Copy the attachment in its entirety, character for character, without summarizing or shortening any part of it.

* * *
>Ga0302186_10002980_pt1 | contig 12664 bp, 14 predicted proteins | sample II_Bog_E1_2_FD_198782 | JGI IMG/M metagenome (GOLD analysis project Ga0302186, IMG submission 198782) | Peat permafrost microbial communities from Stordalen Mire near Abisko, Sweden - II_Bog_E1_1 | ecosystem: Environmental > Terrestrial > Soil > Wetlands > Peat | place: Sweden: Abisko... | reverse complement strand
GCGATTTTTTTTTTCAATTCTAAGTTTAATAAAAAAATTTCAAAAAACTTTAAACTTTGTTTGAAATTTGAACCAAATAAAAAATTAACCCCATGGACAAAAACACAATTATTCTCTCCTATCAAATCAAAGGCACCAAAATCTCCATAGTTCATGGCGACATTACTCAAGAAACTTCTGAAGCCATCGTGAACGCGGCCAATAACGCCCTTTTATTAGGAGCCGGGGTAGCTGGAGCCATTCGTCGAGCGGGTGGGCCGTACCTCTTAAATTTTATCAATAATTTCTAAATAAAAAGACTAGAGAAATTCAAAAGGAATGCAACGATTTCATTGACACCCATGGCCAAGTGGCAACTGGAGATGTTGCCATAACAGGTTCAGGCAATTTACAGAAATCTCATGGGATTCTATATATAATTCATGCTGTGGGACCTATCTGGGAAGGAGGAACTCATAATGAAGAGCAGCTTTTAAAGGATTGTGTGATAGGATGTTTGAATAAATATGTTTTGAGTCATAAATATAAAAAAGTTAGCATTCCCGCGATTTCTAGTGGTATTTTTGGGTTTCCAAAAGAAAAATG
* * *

>Ga0302186_10002980_pt1 | contig 12664 bp, 14 predicted proteins | sample II_Bog_E1_2_FD_198782 | JGI IMG/M metagenome (GOLD analysis project Ga0302186, IMG submission 198782) | Peat permafrost microbial communities from Stordalen Mire near Abisko, Sweden - II_Bog_E1_1 | ecosystem: Environmental > Terrestrial > Soil > Wetlands > Peat | place: Sweden: Abisko... | reverse complement strand
GCGATTTTTTTTTTCAATTCTAAGTTTAATAAAAAAATTTCAAAAAACTTTAAACTTTGTTTGAAATTTGAACCAAATAAAAAATTAACCCCATGGACAAAAACACAATTATTCTCTCCTATCAAATCAAAGGCACCAAAATCTCCATAGTTCATGGCGACATTACTCAAGAAACTTCTGAAGCCATCGTGAACGCGGCCAATAACGCCCTTTTATTAGGAGCCGGGGTAGCTGGAGCCATTCGTCGAGCGGGTGGGCCGTACCTCTTAAATTTTATCAATAATTTCTAAATAAAAAGACTAGAGAAATTCAAAAGGAATGCAACGATTTCATTGACACCCATGGCCAAGTGGCAACTGGAGATGTTGCCATAACAGGTTCAGGCAATTTACAGAAATCTCATGGGATTCTATATATAATTCATGCTGTGGGACCTATCTGGGAAGGAGGAACTCATAATGAAGAGCAGCTTTTAAAGGATTGTGTGATAGGATGTTTGAATAAATATGTTTTGAGTCATAAATATAAAAAAGTTAGCATTCCCGCGATTTCTAGTGGTATTTTTGGGTTTCCAAAAGAAAAATG